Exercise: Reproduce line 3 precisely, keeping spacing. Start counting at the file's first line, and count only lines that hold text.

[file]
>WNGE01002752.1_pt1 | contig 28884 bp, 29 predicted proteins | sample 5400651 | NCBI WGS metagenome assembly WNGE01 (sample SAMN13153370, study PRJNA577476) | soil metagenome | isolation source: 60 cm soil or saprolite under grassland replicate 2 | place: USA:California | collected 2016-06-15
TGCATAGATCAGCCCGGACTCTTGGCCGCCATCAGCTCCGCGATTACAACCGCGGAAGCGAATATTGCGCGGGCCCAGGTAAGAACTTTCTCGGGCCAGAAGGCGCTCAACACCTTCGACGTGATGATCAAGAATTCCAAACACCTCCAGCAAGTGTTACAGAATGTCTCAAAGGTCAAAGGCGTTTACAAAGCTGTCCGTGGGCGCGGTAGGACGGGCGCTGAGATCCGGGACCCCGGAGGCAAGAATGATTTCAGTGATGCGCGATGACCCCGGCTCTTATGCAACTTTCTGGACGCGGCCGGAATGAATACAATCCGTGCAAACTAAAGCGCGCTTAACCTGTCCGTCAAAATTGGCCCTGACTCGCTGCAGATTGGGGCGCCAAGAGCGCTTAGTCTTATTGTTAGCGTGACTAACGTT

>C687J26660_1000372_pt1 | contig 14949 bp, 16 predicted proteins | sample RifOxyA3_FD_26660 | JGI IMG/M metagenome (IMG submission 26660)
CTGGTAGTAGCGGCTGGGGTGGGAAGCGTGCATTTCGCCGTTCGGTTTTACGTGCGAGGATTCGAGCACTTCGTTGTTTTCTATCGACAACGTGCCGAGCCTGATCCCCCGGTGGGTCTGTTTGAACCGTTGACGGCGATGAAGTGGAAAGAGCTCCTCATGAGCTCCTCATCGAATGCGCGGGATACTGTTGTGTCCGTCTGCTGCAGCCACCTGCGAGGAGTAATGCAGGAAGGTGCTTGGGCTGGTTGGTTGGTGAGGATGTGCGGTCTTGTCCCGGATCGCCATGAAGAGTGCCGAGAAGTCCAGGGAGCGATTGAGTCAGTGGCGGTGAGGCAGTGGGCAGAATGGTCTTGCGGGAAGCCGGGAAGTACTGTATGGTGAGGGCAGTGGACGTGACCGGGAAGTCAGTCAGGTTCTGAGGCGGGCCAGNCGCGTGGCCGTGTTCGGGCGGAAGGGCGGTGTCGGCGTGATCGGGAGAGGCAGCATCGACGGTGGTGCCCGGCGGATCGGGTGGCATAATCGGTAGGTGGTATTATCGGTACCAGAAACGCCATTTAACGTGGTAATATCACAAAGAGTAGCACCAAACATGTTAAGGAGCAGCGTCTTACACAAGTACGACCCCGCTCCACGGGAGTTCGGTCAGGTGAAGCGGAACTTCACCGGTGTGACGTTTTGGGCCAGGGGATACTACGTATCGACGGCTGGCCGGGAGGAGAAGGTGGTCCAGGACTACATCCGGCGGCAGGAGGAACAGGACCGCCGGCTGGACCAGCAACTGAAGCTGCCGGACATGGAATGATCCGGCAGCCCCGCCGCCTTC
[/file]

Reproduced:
>C687J26660_1000372_pt1 | contig 14949 bp, 16 predicted proteins | sample RifOxyA3_FD_26660 | JGI IMG/M metagenome (IMG submission 26660)